Many internationals will have to go through that experience when they first arrive in the country. To test some of the areas where not having a personal number could be an issue, The Local made hours of calls in which we pretended to be a newcomer to Sweden without one, and asked to sign up for services.
Read our full investigation here. From big cities like Stockholm and Gothenburg, to smaller ones like Karlstad and Östersund, we quizzed everyone from banks to gyms, broadband providers to mobile telephone companies.
In some cases the results were a positive surprise. While there is a perception among internationals that opening a bank account for example is difficult without a personal number, we found providers to be willing:
“Visit a branch and bring your passport, it should be possible.”
Some did point out however that the process may be longer for citizens of non-EU countries while compliance checks are carried out. In general, one of the key points to emerge from our test was that EU citizenship proved to be an asset when trying to get around problems with not having a personal number. Non-EU citizens will likely have a harder time.
The Local also made requests to sign up for Swedish For Immigrants (SFI) classes, a vital step in getting established in Sweden, and one of the main areas where it is often thought a personal number is required, despite EU citizens having the right to access the courses regardless.
Encouragingly, all of the SFI schools we contacted across a range of different cities were aware that EU citizens in Sweden can still study the courses without a personal number. Knowledge of the rules varies from place to place however, and coincidentally, one reader in northern Sweden got in touch this week to say they had been rejected the chance to study due to their personal number status, despite being an EU citizen.
- Share YOUR experience of the Swedish personal number
- Five top tips if you don't have a personal number in Sweden
- The full results of The Local's investigation into what you can and cannot do without a personal number
That's something the SOLVIT centre at Sweden's National Board of Trade is well aware of. As the Swedish government agency tasked with helping individuals and business to deal with problems related to EU freedom of movement, they are regularly sent complaints about the issue.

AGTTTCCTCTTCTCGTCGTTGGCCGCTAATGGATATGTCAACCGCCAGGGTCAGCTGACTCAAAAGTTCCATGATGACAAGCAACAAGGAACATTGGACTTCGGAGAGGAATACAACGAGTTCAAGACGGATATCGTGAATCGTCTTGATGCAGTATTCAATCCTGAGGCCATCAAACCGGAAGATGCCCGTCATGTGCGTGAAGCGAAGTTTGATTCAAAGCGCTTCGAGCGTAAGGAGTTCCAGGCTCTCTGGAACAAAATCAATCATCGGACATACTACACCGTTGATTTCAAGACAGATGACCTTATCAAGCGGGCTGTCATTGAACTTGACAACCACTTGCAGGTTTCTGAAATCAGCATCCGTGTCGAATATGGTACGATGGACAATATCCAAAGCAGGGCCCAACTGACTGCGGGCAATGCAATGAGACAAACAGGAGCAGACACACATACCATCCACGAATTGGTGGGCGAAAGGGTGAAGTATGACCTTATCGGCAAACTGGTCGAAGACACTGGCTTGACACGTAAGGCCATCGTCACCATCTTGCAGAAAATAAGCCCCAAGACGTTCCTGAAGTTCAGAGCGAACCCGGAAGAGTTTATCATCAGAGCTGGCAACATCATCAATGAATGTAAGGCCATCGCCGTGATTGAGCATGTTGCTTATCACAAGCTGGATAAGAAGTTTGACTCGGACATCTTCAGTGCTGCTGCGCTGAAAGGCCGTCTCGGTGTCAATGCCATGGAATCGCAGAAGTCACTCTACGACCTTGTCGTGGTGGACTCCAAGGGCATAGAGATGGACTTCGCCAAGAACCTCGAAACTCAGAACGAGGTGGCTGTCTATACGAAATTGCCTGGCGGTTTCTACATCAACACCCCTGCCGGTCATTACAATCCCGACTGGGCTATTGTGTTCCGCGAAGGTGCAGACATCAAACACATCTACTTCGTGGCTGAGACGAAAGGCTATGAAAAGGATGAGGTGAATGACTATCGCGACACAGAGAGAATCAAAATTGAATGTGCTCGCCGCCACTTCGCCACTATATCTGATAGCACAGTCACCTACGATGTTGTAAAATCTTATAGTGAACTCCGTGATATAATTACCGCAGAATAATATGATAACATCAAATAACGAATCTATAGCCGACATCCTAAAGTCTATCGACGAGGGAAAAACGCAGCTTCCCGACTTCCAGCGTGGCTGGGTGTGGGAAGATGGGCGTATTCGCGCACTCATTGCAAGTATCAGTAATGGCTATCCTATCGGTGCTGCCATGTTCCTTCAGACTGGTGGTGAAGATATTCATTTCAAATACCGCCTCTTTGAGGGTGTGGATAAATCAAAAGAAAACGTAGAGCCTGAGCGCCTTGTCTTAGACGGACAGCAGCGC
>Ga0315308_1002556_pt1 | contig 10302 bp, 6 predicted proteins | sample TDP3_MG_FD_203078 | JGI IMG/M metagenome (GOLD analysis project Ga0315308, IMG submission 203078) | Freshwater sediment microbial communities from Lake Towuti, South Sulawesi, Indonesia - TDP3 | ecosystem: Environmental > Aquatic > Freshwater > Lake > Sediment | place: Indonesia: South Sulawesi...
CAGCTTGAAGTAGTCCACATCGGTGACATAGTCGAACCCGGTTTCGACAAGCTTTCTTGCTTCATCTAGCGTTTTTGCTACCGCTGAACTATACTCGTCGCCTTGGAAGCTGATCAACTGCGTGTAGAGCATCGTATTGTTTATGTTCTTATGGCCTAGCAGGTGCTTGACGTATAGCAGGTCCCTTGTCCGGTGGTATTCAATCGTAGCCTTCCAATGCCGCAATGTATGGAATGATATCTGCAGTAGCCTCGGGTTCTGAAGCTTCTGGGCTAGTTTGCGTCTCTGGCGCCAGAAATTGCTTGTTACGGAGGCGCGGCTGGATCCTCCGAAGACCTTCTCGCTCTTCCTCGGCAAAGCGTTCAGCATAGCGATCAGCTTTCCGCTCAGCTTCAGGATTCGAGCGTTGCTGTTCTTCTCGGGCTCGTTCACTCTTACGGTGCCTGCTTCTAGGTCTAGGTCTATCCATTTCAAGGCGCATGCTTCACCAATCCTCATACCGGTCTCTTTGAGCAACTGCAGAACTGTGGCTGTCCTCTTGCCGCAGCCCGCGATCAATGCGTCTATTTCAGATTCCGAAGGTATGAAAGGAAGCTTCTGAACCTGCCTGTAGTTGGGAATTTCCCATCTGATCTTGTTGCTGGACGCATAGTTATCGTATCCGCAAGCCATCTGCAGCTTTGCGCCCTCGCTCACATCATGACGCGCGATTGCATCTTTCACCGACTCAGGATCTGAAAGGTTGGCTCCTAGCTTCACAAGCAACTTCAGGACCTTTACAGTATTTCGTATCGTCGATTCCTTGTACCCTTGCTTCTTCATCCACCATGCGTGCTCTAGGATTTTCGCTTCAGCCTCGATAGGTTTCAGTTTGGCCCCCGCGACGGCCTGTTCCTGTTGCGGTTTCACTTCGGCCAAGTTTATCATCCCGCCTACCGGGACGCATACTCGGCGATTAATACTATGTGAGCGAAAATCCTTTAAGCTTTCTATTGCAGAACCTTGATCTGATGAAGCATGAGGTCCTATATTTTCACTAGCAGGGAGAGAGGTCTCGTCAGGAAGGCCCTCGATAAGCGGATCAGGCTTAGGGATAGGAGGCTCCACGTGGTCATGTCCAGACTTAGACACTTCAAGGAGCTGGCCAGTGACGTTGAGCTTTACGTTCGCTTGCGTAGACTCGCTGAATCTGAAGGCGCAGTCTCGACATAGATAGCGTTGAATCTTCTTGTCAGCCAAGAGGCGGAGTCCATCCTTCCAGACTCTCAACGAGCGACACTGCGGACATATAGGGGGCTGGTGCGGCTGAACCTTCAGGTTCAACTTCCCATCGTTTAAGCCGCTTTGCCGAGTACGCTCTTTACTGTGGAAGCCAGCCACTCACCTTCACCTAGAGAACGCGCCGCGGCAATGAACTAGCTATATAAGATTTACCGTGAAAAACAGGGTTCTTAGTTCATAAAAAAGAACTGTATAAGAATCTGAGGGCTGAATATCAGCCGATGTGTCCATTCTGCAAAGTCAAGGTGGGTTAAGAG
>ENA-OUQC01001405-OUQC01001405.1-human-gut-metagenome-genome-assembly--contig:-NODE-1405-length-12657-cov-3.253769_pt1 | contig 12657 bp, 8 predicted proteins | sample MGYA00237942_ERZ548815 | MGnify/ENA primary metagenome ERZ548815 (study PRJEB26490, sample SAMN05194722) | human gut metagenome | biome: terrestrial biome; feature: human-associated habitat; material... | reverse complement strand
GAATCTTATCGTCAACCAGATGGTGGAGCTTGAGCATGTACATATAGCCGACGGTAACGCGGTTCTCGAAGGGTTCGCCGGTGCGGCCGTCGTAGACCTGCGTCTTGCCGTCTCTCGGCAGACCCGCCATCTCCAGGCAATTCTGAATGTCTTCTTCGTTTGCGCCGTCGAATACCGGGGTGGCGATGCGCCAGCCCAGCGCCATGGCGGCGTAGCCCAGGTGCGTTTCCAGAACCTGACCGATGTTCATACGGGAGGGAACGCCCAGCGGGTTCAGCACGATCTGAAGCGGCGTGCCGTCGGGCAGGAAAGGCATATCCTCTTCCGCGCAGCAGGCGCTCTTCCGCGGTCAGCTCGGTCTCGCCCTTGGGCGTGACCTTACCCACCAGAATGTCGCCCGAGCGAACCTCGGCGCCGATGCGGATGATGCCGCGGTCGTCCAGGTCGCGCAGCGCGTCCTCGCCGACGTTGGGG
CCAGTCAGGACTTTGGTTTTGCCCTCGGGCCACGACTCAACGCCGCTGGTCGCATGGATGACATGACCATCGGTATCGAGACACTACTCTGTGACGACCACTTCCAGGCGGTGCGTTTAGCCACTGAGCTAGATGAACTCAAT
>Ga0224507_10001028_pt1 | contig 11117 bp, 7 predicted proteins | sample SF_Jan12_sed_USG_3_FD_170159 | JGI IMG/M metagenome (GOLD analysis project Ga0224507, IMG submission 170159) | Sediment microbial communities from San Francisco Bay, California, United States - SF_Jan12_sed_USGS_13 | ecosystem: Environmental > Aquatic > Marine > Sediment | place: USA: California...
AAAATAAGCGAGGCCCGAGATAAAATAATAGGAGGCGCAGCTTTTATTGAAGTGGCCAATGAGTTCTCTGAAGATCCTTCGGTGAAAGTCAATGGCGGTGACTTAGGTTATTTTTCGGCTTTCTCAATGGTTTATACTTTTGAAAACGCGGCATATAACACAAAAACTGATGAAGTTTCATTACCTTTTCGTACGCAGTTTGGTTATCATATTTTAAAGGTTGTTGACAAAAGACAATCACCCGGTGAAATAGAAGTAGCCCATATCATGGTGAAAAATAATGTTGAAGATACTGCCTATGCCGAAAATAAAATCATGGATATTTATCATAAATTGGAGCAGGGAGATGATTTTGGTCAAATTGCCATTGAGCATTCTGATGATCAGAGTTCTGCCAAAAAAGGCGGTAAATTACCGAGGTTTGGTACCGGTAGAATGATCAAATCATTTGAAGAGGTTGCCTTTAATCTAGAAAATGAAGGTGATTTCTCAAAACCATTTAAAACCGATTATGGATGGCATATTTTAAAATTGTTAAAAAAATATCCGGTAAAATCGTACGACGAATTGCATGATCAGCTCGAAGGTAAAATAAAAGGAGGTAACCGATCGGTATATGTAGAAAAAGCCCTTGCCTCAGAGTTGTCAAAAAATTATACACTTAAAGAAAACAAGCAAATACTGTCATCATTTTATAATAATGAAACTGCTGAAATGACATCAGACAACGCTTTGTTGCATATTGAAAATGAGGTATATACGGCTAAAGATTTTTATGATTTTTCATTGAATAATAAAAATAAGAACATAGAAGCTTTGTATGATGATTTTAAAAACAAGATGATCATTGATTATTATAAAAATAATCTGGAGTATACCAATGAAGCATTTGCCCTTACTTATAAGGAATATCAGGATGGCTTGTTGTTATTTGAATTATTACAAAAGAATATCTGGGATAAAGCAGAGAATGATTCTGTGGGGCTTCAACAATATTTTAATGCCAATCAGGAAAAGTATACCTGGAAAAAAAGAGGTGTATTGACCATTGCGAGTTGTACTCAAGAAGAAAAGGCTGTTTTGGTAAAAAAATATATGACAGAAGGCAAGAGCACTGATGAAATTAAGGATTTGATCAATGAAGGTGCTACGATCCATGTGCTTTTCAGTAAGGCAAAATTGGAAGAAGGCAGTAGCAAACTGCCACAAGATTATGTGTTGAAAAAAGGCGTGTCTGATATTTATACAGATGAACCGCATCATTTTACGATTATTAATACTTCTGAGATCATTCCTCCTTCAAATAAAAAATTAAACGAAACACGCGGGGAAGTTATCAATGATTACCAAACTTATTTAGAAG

“We work with solving these kind of problems in the European Single Market, and we've been hearing about these matters in the last five to six years,” Lena Nordquist, who handles questions over barriers to free movement at the agency, told The Local.
“In our view if you have some of these problems then you don't have real free movement for persons, you quite simply can't exercise all of your right to free movement and we want that to be tackled.”
The Swedish government and European Commission are also aware of the problems, she noted, while Sweden's tax agency Skatteverket has been asked to revise its routines in the area.
Something that stood out from The Local's investigation was that across all of the areas we probed, answers tended to vary from one company or individual to another, emphasizing the importance of testing the range of options available, and also that it's worth asking for a second opinion if given a negative answer.
In some areas however there was simply no way around the reality that not having a personal number would be a problem: signing up for subscription services like mobile telephones for example was virtually impossible.
We were able to investigate this issue thanks to our new membership scheme. Join us! Become a Member of The Local for more in-depth content and chances to network.
Click here to read the full results of The Local's study into life without a personal number in Sweden.